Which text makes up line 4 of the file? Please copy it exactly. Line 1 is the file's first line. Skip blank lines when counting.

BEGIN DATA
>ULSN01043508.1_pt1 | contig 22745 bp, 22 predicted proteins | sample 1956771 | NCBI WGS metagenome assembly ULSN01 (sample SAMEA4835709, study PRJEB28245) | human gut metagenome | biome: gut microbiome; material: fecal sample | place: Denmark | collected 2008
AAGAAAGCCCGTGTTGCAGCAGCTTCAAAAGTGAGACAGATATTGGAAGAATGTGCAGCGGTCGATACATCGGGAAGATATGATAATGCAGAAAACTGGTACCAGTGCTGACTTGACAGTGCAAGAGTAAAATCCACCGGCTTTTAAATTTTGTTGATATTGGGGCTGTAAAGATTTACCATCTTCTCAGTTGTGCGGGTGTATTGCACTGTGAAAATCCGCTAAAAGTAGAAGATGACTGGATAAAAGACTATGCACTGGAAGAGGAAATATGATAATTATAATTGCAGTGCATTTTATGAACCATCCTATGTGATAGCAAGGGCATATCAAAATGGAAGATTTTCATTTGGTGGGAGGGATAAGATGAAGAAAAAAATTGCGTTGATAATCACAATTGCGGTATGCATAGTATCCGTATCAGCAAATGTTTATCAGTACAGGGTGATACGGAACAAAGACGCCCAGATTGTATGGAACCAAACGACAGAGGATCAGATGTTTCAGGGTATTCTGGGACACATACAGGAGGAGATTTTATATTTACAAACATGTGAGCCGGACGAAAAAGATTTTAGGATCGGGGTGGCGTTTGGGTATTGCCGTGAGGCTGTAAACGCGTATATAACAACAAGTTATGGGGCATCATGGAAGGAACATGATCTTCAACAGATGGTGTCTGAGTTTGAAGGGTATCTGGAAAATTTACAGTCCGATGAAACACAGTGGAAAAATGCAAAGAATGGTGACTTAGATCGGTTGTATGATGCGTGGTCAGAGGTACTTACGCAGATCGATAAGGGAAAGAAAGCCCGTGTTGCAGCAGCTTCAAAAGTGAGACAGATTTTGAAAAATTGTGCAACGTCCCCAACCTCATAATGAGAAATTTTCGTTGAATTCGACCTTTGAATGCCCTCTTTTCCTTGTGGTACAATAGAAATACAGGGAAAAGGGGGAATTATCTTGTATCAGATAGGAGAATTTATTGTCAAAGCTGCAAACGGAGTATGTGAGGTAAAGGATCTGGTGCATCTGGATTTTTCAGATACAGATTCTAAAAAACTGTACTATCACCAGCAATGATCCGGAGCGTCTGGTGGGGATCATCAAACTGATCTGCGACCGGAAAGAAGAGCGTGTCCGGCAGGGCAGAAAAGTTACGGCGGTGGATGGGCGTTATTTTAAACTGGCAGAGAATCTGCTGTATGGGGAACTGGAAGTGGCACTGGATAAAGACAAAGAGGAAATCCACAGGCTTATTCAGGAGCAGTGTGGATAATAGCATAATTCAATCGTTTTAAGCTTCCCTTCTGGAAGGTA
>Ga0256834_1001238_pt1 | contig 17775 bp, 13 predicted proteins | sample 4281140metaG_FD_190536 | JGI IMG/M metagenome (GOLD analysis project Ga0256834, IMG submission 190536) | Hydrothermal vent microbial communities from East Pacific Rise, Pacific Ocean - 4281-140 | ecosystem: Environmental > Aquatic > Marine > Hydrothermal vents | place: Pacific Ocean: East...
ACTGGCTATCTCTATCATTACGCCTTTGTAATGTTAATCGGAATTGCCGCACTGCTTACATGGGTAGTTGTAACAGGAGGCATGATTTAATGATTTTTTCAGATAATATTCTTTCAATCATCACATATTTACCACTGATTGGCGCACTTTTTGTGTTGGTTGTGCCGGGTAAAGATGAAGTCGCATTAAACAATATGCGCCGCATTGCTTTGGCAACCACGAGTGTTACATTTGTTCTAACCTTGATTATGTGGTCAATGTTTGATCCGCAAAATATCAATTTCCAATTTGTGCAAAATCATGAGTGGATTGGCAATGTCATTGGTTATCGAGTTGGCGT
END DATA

ACTGGCTATCTCTATCATTACGCCTTTGTAATGTTAATCGGAATTGCCGCACTGCTTACATGGGTAGTTGTAACAGGAGGCATGATTTAATGATTTTTTCAGATAATATTCTTTCAATCATCACATATTTACCACTGATTGGCGCACTTTTTGTGTTGGTTGTGCCGGGTAAAGATGAAGTCGCATTAAACAATATGCGCCGCATTGCTTTGGCAACCACGAGTGTTACATTTGTTCTAACCTTGATTATGTGGTCAATGTTTGATCCGCAAAATATCAATTTCCAATTTGTGCAAAATCATGAGTGGATTGGCAATGTCATTGGTTATCGAGTTGGCGT